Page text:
Secondly, and this to some extent cancels out the first difference - the Commonwealth Crimes Act, following the model, imposes criteria for the testing of offenders. These include consideration of the seriousness of the circumstances surrounding the offence committed by the offender and whether carrying out the procedure is justified in all the circumstances. Sections 23WO and 23WT Crimes Act 1914 (Commonwealth). Again, they are not present in the NSW Act.

Part 8 of the Act provides for the carrying out of forensic procedures on volunteers. A forensic procedure may be carried out on a volunteer, other than a child or incapable person, with the volunteer's informed consent. This will allow for both mass testing as occurred at Wee Waa and for a convicted person to volunteer for testing so that a review can be made of their original conviction. An Innocence Panel has been established to assist deserving applicants obtain assistance to review convictions based on suspect forensic/DNA evidence. To date 6 investigations have been authorised.

A forensic procedure may be carried out on a volunteer who is a child or incapable person either with the informed consent of a parent or guardian or by court order, unless the child or incapable person objects to or resists undergoing the procedure. The provisions commenced on the 1 June 2003. Prior to their commencement they were amended. A sample from victim of a crime against the person is not to be treated a crime scene sample and matched across all indexes These changes followed recommendations of a Review by the NSW Legislative Assembly Standing Committee on Law and Justice.. Where a person provides prints for elimination purposes there cannot be general matching. See s87A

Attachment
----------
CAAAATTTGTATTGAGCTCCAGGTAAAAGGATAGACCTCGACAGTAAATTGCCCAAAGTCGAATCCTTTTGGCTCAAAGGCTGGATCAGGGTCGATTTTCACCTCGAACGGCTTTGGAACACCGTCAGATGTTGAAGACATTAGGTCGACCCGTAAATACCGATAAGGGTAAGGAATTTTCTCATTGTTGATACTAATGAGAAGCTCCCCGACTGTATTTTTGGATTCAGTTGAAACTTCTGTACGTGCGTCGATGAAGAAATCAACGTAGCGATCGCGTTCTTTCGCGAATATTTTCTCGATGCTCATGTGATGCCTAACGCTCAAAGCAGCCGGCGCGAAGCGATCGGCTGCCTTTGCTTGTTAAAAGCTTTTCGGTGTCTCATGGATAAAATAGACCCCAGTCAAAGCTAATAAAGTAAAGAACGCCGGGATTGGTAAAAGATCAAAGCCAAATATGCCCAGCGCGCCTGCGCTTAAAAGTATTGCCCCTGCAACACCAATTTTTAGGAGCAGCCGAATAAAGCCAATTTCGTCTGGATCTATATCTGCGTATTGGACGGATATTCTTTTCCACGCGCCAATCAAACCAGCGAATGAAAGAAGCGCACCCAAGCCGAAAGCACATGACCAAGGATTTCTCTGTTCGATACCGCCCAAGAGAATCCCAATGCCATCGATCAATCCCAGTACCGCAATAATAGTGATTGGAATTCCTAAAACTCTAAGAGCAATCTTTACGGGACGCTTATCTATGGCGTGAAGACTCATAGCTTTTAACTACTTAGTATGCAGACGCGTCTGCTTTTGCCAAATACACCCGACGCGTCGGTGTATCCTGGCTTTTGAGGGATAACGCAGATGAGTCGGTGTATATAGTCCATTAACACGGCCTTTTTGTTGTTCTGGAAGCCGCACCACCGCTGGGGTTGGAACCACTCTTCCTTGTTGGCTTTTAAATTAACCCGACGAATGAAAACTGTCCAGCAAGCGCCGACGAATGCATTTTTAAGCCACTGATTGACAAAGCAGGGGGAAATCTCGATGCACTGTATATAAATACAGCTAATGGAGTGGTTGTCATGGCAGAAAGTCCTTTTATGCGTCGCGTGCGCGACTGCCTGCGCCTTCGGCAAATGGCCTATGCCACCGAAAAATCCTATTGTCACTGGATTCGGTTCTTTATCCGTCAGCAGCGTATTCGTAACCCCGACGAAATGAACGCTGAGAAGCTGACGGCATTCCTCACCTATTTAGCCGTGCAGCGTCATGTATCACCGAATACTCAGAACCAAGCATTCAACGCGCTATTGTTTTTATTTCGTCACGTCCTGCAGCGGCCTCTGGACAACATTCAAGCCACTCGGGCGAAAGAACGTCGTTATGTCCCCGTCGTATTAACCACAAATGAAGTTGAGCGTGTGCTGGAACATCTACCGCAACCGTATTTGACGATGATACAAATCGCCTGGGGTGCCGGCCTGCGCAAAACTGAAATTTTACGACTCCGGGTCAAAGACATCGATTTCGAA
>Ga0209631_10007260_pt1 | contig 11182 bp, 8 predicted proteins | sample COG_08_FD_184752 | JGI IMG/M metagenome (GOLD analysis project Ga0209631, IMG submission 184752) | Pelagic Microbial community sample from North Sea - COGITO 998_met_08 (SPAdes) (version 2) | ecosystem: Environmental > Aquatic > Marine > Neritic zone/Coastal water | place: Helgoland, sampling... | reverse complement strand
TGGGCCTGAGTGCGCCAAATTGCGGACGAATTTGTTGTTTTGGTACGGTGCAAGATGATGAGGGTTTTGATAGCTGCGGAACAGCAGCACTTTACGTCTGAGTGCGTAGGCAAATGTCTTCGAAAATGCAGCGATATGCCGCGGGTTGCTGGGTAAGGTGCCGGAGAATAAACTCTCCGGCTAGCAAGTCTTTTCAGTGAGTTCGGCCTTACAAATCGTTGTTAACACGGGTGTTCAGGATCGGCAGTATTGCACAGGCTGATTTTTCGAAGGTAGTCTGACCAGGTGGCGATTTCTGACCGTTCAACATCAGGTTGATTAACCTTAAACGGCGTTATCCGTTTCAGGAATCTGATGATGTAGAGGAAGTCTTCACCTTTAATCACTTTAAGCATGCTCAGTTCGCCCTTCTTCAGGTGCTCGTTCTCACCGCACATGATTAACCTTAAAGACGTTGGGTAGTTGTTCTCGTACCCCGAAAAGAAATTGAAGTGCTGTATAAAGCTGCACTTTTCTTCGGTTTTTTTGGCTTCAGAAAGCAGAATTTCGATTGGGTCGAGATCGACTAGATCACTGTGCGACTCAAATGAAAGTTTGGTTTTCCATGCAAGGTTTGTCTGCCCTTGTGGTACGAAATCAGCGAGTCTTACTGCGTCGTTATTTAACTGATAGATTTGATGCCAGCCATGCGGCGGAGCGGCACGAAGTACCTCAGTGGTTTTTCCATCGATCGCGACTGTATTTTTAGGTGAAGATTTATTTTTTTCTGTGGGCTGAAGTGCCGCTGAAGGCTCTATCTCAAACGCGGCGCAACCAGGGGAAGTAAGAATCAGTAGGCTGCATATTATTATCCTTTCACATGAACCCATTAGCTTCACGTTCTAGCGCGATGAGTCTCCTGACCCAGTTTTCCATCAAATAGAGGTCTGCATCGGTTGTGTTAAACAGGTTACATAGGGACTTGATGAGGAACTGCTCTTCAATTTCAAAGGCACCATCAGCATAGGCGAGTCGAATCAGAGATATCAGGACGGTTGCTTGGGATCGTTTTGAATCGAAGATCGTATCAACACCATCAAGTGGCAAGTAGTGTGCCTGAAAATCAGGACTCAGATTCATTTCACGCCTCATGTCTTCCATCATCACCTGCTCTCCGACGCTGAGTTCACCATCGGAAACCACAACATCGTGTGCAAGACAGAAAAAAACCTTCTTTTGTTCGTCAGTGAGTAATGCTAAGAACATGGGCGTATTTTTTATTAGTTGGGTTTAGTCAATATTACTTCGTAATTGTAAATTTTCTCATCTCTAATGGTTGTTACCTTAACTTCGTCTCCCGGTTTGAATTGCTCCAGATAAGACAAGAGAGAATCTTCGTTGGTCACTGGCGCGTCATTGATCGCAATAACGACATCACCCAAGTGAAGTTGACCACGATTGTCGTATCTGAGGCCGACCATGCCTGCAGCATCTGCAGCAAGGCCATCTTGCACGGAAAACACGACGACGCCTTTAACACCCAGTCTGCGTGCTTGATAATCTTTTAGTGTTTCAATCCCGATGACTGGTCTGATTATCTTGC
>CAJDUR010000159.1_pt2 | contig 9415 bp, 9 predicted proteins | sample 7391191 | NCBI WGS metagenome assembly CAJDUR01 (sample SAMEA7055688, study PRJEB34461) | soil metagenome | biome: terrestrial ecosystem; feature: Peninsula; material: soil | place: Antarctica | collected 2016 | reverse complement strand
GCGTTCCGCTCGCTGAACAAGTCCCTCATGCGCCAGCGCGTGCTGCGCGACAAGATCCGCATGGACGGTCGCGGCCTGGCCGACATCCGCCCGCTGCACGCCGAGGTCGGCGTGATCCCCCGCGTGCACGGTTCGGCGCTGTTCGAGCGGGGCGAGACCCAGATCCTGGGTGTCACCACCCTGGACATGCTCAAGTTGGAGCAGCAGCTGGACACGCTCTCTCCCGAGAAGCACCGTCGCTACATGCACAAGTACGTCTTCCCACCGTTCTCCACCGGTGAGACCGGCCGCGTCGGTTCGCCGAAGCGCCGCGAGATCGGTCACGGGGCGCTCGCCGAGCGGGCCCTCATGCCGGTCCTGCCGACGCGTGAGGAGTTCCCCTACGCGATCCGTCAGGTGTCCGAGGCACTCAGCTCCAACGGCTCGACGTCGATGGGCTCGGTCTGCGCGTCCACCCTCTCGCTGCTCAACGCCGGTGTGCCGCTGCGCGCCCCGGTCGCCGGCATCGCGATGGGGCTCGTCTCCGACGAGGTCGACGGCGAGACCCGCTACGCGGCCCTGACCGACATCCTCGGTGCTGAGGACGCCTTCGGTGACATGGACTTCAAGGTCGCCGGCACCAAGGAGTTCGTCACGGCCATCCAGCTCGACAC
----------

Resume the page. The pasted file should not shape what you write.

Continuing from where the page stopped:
Of particular importance are provisions, which allow for a volunteer's sample to be matched against all indexes on the database. An important example is the Missing Persons Index. If a person volunteers to put their sample on the index in the hope of helping to locate or identify a missing relative they must be given information that there will be cross matching of their sample across all indexes including crime scene indexes. That match cannot be used in the prosecution of any crime. Ss77(2)(cl), 83A However, this does not preclude the police from obtaining a fresh sample if a match results and gives rise to a suspicion that the person was involved in the commission of a crime. As the Australian Law Reform Commission noted the safeguards are therefore more apparent than real. They will have no real effect. The Protection of Human Genetic Information. Report No. 96 March 2003 at 42.24. The ALRC have recommended strict separation of indexes so that victims and volunteers cannot be matched against other indexes (Recommendation 41-5).